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Alberta eliminates local health authorities

The Alberta government has replaced the nine health authorities in Alberta with one ‘superboard.’ With the removal of rural health regions like David Thompson, many are wondering how this will effect health care for rural areas.  “What will happen to, and who will speak for the people in the rural communities that don’t necessarily have easy access to the major centres?” said former David Thompson board member Brent Pedersen.

 

Alberta Health Minister Ron Liepert says this is an opportunity to develop more powerful community health counsels. “In health, the community health counsels should be the voice of the community not the regional health boards, and so I would suggest that we have an opportunity by strengthening the community health counsels and actually setting out a role and responsibility mandate for community health counsels so they could in many ways be a more effective voice than under the regional health board model,” said Liepert.

 

The David Thompson Health Region currently only has one community health counsel that is specifically designed for seniors. The ‘superboard’ is the first step for the Conservative party’s plans to reshape the Alberta healthcare system. The new board will be called the Alberta Health Services Board and will also take over the Cancer Board, the Mental Health Board, and the Alcohol and Drug Abuse Commission. Liepert said one overarching agency will create better access to health care and a more sustainable system. “One of the problems you had in the past with the board model is if you were a community that was close to a boundary and you could actually be served by communities in the other region, you were somewhat bound by being in your own region, and the funding that would go with that region. I think we now have an opportunity to act more holistically with out any boundaries,” said Liepert. The new board will have seven members that will be announced later. There is currently an interim team until the permanent board is announced.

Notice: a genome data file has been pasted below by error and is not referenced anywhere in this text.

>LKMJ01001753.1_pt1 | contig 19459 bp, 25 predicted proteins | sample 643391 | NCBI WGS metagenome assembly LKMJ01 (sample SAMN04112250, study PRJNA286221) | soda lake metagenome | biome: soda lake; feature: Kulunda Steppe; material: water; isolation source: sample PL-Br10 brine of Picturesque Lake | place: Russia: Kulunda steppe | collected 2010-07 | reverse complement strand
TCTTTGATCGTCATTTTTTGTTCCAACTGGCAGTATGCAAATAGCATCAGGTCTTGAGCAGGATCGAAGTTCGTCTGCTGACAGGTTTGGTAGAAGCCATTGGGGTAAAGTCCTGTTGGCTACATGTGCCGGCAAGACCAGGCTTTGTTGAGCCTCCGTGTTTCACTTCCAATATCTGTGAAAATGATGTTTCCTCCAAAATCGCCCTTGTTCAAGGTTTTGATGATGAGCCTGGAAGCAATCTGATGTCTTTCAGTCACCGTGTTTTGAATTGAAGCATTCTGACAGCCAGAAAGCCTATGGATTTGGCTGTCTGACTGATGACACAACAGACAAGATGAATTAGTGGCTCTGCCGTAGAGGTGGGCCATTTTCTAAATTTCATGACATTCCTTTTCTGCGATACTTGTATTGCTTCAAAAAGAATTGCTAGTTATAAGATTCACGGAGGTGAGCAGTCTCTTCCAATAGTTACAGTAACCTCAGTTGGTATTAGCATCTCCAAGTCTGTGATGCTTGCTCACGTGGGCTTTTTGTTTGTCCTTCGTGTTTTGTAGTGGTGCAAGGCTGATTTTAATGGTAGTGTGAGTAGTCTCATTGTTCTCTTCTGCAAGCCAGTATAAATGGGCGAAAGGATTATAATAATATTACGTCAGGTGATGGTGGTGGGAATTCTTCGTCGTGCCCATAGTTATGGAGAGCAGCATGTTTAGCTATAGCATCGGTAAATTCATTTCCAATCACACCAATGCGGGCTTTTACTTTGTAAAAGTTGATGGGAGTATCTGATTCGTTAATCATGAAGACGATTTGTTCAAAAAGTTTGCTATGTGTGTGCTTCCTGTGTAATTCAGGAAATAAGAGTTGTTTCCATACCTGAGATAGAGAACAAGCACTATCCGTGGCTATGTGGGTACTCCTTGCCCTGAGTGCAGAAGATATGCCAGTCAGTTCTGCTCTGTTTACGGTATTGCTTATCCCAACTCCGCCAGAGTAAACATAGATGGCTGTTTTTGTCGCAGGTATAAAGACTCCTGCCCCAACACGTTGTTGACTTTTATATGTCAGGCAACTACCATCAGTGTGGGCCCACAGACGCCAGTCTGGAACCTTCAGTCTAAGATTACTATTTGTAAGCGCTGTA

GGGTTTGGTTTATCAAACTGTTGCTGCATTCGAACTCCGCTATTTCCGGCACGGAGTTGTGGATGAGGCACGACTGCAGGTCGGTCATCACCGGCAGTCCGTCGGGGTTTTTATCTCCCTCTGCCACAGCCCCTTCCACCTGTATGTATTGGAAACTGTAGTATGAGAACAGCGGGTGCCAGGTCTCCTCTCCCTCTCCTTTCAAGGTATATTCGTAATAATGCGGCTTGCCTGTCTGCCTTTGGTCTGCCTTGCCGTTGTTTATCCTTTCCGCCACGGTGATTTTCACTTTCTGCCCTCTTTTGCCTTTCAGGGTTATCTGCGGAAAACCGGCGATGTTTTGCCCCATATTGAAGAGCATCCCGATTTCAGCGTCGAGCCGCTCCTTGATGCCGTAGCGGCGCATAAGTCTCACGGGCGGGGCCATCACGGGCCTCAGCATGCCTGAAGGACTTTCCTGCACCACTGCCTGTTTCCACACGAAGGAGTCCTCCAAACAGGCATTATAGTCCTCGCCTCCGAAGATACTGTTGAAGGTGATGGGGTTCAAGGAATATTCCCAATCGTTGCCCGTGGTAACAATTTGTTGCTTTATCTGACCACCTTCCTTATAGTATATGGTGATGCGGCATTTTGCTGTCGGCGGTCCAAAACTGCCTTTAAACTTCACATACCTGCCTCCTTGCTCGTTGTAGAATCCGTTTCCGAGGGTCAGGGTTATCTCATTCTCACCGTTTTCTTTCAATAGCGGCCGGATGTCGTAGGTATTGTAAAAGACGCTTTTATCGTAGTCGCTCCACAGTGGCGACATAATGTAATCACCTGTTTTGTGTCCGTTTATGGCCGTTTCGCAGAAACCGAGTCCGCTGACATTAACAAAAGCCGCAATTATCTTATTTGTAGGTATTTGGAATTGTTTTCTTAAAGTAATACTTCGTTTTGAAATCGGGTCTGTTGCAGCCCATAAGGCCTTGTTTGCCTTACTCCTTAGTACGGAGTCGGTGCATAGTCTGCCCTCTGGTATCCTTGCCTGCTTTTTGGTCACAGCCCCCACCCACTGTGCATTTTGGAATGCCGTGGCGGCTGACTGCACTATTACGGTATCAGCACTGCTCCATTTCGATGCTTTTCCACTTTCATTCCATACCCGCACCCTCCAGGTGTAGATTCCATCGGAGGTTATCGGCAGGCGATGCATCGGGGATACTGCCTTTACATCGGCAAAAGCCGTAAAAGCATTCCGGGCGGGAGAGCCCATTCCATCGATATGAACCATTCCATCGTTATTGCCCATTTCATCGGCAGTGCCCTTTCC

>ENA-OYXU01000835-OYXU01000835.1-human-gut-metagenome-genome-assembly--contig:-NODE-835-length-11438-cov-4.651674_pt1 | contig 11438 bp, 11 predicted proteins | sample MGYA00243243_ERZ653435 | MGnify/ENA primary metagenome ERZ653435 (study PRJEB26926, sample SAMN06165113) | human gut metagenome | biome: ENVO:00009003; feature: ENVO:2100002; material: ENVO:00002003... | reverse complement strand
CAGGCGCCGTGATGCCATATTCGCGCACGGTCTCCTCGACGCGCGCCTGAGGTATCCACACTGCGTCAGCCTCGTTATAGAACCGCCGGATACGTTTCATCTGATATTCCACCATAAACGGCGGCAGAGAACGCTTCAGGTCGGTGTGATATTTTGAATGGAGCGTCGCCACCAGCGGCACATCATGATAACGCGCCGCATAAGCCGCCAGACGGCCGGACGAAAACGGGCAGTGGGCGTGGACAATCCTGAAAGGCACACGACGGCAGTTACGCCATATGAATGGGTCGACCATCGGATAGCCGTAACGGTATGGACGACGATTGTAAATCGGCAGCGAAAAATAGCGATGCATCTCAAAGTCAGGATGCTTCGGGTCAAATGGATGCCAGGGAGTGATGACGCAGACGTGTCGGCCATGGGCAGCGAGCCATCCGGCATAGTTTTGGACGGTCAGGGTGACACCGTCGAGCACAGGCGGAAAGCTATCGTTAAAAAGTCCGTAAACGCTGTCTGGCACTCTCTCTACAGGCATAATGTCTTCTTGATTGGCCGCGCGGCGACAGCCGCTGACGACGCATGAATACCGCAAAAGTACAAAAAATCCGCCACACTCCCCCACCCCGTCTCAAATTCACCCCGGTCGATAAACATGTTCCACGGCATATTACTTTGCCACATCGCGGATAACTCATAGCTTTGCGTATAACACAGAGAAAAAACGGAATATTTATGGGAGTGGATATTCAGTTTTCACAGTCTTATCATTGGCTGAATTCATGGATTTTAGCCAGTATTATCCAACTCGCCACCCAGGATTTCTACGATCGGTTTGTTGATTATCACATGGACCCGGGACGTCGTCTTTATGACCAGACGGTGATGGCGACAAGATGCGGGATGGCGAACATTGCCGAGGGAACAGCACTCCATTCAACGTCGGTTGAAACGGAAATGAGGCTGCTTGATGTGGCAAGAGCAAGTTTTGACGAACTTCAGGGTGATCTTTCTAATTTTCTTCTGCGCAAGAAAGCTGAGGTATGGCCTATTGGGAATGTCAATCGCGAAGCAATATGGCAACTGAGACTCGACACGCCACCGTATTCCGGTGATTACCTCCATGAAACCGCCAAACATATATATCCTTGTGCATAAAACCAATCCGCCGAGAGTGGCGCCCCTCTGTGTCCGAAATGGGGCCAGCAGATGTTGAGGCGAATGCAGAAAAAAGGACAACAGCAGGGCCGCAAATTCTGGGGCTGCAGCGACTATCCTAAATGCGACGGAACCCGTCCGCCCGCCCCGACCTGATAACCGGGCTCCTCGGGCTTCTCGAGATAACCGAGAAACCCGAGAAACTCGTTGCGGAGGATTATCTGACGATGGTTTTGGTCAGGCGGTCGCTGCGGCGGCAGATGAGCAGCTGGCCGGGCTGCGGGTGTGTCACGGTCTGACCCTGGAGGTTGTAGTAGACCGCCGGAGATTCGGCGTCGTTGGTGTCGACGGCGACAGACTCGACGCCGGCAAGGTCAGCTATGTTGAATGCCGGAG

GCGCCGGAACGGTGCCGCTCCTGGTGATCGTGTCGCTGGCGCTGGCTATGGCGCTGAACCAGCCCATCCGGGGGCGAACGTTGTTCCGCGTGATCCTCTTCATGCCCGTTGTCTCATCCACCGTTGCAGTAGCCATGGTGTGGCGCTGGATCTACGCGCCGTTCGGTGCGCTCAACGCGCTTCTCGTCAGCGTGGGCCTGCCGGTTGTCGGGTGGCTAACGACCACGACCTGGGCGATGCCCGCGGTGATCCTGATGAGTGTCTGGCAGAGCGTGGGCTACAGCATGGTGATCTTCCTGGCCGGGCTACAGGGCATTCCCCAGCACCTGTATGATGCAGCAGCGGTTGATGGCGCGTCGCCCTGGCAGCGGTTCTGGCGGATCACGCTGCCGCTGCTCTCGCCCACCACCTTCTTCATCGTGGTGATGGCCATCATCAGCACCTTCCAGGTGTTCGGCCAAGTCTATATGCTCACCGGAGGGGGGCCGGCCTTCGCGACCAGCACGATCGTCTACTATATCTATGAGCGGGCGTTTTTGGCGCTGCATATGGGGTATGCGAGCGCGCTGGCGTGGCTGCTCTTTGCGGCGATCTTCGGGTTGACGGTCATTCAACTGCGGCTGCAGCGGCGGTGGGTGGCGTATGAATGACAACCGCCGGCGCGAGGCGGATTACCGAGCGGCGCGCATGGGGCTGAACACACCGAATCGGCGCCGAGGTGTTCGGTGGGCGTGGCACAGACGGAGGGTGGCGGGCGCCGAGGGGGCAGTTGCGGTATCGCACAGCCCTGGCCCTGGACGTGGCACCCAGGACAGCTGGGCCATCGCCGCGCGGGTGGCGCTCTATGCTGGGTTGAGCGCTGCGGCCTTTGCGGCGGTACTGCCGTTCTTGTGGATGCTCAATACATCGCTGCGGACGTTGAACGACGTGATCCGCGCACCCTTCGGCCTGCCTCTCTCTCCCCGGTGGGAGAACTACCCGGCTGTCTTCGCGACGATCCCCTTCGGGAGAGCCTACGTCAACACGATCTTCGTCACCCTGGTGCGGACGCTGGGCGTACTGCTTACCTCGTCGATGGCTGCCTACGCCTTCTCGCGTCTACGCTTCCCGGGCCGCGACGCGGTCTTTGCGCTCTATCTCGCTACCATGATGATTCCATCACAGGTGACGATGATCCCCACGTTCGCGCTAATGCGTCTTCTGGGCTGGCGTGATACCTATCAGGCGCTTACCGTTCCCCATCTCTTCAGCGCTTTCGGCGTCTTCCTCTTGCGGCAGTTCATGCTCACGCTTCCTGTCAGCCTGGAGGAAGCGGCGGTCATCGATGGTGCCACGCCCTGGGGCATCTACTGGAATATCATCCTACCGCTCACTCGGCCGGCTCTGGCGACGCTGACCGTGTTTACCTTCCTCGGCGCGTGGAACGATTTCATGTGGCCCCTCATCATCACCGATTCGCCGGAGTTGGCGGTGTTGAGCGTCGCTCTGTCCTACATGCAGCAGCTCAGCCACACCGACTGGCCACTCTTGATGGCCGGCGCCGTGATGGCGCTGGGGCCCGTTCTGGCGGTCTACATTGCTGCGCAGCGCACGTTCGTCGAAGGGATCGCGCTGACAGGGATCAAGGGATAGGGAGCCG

The NDP and Liberal parties in the Alberta Legislature say the new system will do nothing to solve the real health care problem in Alberta, which is recruiting and training new staff. “Not only does this not help; it hurts efforts to recruit more nurses by inserting chaos and upheaval in the system,” said Rachel Notley, the NDP health critic. The Liberals say the situation should have been better examined before acting so quickly. “The Tories have provided no evidence that they’ve analyzed two previous attempts at restructuring, and no evidence that this latest shake up of the system will improve access, quality and cost effectiveness of public health care,” said Liberal health critic Dave Taylor. Liepert said the Liberals criticism goes against the wishes of the people. “The Liberals want to study everything, but Albertans told them on March 3 we want action, we don’t want studies,” said Liepert.